“I read your thing on salt water flushes. So what do you think of gallbladder flushes?”
OK, here it goes. Take a couple of cups of plain old olive oil, mix in an equal volume of grapefruit or lemon juice, throw in a spoonful of Epsom salts and drink. By the time you get up the next morning, you’ll have passed a few irregularly-shaped stones and cleansed your gallbladder.
Gallstones? Or Something Far Less Serious?
A 2005 piece in the journal Lancet related the story of a 40-year-old woman who embarked on a series of “cleanses” upon the advice of her herbalist. The patient consumed 600 ml of olive oil and 300 ml of lemon juice then “passed” several semisolid objects via her bowels several hours later.
The patient then took what she apparently thought were gallstones to a clinic and had them looked at by medical professionals. According to the doctors who examined this patient and her stones, the “stones” were simply very, very crude balls of … soap.
Soap??? Yes. Your “Gallstones” Are Soap.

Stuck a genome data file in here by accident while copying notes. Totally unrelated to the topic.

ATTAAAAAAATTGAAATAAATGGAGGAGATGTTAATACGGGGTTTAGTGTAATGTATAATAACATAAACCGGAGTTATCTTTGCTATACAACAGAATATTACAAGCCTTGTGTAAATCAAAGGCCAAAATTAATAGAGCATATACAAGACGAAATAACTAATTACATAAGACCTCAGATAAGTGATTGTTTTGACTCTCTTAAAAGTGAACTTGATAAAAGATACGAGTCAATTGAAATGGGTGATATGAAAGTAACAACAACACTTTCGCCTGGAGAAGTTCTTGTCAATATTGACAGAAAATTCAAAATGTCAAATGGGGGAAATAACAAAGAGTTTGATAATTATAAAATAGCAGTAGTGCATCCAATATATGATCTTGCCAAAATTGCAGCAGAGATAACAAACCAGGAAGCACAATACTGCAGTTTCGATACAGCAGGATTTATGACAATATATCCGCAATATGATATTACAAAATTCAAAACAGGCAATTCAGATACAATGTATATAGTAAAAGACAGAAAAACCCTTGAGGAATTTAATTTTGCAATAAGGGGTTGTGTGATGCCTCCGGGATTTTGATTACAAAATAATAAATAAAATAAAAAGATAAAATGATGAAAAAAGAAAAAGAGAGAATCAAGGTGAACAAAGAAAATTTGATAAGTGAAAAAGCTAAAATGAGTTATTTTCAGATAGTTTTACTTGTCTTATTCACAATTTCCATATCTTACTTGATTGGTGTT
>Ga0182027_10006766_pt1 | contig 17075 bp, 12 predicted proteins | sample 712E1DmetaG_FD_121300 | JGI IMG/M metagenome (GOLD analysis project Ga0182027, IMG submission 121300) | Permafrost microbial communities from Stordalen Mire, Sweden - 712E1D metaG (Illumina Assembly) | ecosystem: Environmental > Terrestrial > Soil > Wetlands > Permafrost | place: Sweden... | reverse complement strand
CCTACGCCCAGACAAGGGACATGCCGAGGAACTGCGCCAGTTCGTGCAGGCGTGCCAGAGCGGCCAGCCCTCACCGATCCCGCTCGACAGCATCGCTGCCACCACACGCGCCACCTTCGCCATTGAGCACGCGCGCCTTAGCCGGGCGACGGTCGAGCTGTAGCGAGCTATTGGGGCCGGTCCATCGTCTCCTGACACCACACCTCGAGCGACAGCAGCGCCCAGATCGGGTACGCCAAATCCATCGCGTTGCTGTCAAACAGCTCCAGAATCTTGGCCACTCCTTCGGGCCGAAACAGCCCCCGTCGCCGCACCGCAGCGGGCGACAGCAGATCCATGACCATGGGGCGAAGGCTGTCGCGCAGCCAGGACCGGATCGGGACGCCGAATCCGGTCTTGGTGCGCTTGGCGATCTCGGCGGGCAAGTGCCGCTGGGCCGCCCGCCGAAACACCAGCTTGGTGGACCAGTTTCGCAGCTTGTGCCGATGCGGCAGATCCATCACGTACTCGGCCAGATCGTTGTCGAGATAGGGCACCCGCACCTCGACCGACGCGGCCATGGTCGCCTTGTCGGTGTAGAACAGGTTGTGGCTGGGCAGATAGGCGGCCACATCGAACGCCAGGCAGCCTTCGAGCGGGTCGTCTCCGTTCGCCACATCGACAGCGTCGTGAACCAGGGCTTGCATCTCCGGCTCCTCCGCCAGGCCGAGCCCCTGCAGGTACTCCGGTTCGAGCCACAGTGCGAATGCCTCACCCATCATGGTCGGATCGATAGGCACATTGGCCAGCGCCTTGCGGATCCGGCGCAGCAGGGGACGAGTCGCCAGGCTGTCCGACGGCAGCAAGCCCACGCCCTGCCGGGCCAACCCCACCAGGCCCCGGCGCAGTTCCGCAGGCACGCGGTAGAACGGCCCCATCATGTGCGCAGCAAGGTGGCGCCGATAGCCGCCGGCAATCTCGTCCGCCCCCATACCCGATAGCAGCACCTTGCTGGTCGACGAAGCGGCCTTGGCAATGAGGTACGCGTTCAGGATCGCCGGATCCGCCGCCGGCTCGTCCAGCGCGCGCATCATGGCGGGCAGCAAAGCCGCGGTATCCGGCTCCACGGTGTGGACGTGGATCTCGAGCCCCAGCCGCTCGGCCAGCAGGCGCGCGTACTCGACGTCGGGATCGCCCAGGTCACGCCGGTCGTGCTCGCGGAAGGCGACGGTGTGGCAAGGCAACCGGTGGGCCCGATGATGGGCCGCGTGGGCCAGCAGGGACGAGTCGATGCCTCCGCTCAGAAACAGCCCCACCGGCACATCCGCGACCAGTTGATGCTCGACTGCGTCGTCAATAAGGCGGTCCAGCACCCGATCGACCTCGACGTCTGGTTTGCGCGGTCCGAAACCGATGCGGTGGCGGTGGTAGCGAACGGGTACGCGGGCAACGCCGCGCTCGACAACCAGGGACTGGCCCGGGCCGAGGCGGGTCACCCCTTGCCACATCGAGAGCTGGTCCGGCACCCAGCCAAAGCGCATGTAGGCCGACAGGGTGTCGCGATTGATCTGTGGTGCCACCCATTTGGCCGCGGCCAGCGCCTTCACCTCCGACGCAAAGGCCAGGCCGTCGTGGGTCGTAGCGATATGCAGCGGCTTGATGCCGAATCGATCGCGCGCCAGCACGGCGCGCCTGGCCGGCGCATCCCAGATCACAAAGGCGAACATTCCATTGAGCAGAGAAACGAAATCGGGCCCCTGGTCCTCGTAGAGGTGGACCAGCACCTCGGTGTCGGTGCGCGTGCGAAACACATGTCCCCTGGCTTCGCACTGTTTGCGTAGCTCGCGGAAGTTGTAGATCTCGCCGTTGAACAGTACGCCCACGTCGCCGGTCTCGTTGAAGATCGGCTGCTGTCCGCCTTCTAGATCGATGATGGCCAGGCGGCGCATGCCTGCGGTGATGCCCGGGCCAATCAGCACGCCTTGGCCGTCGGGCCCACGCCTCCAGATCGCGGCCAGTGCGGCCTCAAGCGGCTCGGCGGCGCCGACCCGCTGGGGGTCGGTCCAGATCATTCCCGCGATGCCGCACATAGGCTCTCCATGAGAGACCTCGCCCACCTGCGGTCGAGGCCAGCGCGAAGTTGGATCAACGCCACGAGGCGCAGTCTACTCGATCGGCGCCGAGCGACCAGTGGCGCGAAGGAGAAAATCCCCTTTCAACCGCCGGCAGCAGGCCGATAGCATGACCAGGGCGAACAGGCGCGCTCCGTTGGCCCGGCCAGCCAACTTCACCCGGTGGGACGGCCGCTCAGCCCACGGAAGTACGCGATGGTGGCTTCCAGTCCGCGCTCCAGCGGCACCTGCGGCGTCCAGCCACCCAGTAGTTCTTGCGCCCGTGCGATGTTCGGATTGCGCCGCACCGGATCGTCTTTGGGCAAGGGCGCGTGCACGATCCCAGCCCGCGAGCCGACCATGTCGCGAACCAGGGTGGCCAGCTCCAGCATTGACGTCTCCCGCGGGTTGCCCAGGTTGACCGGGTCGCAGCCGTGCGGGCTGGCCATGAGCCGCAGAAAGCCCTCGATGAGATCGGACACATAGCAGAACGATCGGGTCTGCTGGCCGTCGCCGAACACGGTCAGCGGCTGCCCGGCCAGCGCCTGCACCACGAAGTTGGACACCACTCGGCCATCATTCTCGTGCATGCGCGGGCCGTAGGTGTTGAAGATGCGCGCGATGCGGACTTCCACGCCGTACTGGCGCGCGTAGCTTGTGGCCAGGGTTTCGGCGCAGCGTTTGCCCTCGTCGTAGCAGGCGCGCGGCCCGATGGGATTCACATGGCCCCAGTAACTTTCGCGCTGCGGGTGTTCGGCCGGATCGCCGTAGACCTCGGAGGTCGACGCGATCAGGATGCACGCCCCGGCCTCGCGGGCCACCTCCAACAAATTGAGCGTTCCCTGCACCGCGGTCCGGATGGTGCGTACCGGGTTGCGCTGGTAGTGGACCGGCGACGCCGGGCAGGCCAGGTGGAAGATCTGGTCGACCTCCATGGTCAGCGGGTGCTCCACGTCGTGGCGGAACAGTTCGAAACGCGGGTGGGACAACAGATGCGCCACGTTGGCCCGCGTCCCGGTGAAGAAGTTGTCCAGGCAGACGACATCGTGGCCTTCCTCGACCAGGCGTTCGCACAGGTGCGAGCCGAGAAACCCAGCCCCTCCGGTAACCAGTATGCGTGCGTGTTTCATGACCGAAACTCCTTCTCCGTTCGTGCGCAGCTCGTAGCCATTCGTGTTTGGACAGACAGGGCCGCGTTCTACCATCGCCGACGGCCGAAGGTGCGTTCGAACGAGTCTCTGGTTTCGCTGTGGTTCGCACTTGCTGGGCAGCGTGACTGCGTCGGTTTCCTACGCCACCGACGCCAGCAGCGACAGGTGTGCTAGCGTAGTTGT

Before you dismiss this story as just another one of those stupid urban myths, think about it for a moment. Soap is, after all, just a salt made up of some kind of fatty acid mixed with some kind of alkaline. The olive oil provided the fatty acid and the lemon juice provided the potassium. Mix in a little bile from the gallbladder—because bile is, remember, an emulsifier—and you have soap. Not a very good soap, but soap nonetheless.
This “cleansing” method for clearing the gallbladder of gallstones was made popular by authors like Hulda Clark and is often discussed on natural health forums. But, as you can see, at least in the case documented in the Lancet, what’s being “cleansed” has nothing to do with your gallbladder.
Is A Gallbladder Flush Dangerous?
I’ve never actually heard of anyone being hurt by swallowing large amounts of olive oil or lemon juice but it certainly isn’t a practice I’d recommend. And, now, you have the information to make up your own mind about gallbladder flushes.
So, you tell me? Was the article in the Lancet completely off-base? Is a gallbladder flush a hoax? Or is this a legitimate way to “detox” a very important organ?
Sies, C., Brooker, J. (2005). Could these be gallstones? The Lancet.